Robyn Vinter: Why the suit needs to just go and die


What we wear shouldn’t matter that much

One of the most amazing things about the human race is that it constantly strives for innovation. Almost everything we do is designed to be an improvement on the status quo – making things easier, cheaper, smarter, faster, better. So why on earth are we still wearing the same freakin’ clothes we wore more than 100 years ago?

The last century has seen a whole range of fashion trends come and go, but business has dolefully stayed the same.

Dreary wool, cotton or (God forbid) polyester in varying shades of black, grey and blue has suitably disguised any hint of personality, with a coloured tie or blouse the only real way of guessing what a person is really like. Even then, it’s only a small clue, because we’re all encouraged (either overtly in a company’s dress code, or covertly in an unspoken social code) to keep the style muted, avoiding patterns or colours that might seem flashy or jazzy.

The existence of the suit creates a barrier to engaging other people because its uniformity masks character. It shouldn’t be a surprise at a business event to discover after a 10 minute conversation that the be-suited person you’re talking to actually has a personality.

The worst thing is sometimes we’re judgemental about even a small slip in this code: “her dress should be knee-length”, “he shouldn’t be wearing red socks”, “blah blah blah bowtie”, “blah blah stockings”… well, you’ve heard them all before. Getting hung up on whether you can or can’t wear open-toed shoes is just crazy, considering what’s really important at work.

Go to any London business gathering and you’ll observe a sea of grey and black– the occasional blue shirt or red blouse standing out a mile off. Among the murmur of networking and tea cups clinking, there’s often a clack-clack of heels on marble or wooden floors.

I don’t know if anyone’s noticed, but those shoes are actually really uncomfortable. You know what are comfortable? Trainers. Companies spend thousands on things like air-conditioning systems and ergonomic chairs to make their staff comfortable (and, in doing so, increase productivity) and yet they make employees wear restrictive clothes that squash their personalities.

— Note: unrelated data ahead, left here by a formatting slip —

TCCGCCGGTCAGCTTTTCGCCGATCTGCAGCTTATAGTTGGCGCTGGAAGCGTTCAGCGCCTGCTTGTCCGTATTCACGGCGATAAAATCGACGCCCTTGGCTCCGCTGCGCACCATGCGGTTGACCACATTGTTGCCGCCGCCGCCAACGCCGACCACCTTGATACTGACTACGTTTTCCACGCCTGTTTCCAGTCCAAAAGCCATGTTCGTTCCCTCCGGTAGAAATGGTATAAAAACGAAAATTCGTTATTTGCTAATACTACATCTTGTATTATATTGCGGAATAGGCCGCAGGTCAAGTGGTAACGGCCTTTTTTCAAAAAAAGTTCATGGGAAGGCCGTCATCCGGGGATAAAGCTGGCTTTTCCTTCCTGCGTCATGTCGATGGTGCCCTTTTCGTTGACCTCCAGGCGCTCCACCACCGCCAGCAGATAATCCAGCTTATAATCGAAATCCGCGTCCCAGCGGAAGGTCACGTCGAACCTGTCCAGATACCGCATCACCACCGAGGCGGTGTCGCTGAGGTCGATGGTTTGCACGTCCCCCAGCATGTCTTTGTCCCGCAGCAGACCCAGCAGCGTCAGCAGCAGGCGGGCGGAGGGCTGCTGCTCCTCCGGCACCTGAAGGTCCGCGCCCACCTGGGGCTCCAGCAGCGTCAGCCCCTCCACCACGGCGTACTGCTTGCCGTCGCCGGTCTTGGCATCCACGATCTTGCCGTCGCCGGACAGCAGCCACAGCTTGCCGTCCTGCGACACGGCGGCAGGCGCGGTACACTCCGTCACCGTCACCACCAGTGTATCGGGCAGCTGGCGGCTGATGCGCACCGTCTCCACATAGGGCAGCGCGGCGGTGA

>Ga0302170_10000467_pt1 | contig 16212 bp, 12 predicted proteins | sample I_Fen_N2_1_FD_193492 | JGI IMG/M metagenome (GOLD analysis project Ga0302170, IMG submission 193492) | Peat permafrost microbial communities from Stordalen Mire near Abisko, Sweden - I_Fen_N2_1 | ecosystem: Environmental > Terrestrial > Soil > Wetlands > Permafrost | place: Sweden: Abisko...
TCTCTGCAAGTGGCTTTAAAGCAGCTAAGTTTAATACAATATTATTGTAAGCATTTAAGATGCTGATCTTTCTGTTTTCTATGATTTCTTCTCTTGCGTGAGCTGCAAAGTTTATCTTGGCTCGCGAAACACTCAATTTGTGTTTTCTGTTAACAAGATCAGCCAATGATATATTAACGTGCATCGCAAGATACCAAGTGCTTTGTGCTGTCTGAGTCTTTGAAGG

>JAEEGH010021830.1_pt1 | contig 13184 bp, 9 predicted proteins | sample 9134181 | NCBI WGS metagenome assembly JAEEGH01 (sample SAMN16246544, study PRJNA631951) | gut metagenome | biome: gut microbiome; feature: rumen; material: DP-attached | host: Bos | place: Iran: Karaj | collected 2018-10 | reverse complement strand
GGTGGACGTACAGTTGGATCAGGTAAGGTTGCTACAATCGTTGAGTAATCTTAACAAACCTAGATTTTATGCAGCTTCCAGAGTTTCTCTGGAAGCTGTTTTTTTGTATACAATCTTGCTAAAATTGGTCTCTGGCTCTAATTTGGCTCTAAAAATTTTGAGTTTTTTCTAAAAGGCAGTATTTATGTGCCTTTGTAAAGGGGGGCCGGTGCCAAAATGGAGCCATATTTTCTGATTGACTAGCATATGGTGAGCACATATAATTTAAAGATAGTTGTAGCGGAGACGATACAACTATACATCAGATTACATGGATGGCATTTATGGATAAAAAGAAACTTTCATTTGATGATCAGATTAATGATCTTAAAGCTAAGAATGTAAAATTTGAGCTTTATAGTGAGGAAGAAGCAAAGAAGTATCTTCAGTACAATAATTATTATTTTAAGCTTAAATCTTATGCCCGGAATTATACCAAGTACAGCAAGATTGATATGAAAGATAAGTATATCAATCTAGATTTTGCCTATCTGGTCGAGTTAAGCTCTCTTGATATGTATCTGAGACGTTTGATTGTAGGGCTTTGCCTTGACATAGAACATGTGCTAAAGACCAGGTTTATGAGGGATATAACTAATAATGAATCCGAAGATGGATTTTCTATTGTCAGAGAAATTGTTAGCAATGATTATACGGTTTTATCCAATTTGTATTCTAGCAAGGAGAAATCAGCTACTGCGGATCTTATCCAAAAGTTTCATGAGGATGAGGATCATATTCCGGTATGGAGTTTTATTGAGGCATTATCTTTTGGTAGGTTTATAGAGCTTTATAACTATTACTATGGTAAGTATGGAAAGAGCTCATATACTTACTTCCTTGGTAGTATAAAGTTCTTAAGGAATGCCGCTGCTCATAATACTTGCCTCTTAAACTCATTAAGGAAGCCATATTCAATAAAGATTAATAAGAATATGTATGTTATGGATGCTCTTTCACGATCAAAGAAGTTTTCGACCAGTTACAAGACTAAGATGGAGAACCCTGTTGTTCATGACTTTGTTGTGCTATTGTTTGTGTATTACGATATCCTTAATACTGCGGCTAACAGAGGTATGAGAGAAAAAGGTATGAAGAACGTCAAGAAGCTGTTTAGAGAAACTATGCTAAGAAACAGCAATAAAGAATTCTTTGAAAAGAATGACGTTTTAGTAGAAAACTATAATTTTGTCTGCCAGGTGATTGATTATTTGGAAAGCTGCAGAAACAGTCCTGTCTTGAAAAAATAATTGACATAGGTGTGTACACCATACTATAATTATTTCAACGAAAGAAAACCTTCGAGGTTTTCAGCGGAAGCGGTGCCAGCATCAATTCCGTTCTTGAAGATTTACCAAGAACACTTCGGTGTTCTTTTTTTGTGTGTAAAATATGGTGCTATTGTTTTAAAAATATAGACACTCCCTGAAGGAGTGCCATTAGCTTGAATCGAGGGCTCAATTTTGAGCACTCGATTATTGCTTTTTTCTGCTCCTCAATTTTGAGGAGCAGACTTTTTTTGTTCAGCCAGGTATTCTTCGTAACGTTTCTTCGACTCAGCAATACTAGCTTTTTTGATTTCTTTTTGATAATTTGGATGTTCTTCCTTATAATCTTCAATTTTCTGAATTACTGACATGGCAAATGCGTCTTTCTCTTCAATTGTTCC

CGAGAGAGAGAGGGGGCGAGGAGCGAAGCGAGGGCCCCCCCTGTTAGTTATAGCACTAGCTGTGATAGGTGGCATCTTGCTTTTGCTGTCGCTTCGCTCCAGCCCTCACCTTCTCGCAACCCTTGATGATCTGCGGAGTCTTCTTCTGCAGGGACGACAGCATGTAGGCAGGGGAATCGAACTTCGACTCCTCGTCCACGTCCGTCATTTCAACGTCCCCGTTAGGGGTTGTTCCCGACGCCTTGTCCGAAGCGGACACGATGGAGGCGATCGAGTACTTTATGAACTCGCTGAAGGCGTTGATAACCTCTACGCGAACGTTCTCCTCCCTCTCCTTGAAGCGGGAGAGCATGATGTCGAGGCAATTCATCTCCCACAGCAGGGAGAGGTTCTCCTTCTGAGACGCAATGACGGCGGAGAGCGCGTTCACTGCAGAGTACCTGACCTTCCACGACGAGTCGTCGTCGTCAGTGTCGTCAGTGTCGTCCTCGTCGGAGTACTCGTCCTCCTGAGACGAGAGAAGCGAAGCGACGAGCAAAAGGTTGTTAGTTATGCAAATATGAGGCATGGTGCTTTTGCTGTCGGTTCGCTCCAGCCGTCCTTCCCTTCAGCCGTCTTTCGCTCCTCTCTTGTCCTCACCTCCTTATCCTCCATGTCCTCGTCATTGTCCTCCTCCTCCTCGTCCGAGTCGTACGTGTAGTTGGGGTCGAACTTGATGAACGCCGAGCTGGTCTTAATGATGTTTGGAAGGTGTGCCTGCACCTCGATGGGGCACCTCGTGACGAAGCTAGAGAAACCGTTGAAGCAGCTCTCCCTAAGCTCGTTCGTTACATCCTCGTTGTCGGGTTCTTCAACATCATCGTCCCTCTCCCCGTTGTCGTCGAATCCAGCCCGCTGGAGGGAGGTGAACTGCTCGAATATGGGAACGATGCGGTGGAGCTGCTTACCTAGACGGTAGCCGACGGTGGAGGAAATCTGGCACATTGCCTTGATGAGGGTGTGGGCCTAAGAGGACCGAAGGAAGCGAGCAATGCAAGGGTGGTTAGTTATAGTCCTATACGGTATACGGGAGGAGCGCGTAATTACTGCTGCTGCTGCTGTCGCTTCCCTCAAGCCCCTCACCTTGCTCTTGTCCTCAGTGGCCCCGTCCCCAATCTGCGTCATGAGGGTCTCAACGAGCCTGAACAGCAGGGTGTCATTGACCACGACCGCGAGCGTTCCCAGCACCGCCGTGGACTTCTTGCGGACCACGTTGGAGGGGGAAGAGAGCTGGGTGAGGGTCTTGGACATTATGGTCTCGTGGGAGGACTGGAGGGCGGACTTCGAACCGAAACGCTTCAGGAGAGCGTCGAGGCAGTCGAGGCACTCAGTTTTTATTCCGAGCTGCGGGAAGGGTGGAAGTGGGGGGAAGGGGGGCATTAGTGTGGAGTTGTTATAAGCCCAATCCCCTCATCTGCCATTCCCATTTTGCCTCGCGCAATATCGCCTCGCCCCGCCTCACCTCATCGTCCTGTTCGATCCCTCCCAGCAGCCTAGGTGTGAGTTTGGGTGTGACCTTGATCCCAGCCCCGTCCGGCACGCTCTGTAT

Don’t believe me? What’s the first thing you do when you get home from work? The answer is pretty much always “get changed”.

Peter Thiel, the venture capitalist who was the first from outside the company to invest in Facebook, has said as a blanket rule he never invests in a business where the CEO wears a suit.

His angle is that a successful and confident person doesn’t need to wear a suit. And the research supports this theory. The Economist reports researchers at Harvard Business School call it the “red sneakers effect”, after finding professors who dress less formally at academic events are thought of as more knowledgable.

In Silicon Valley, suits have been over for 10 years and during that time it has drawn in the world’s best young business talent. What’s great to hear is the new generation of American entrepreneurs’ hoody-and-trainer style is beginning to drip through to London.

What we need to do is to teach young businesspeople coming out of schools and universities that it’s their vision, their talent and their brilliant ideas that matter, not their £100 suit from Next.

Do you agree? Tweet me your thoughts @robynvinter

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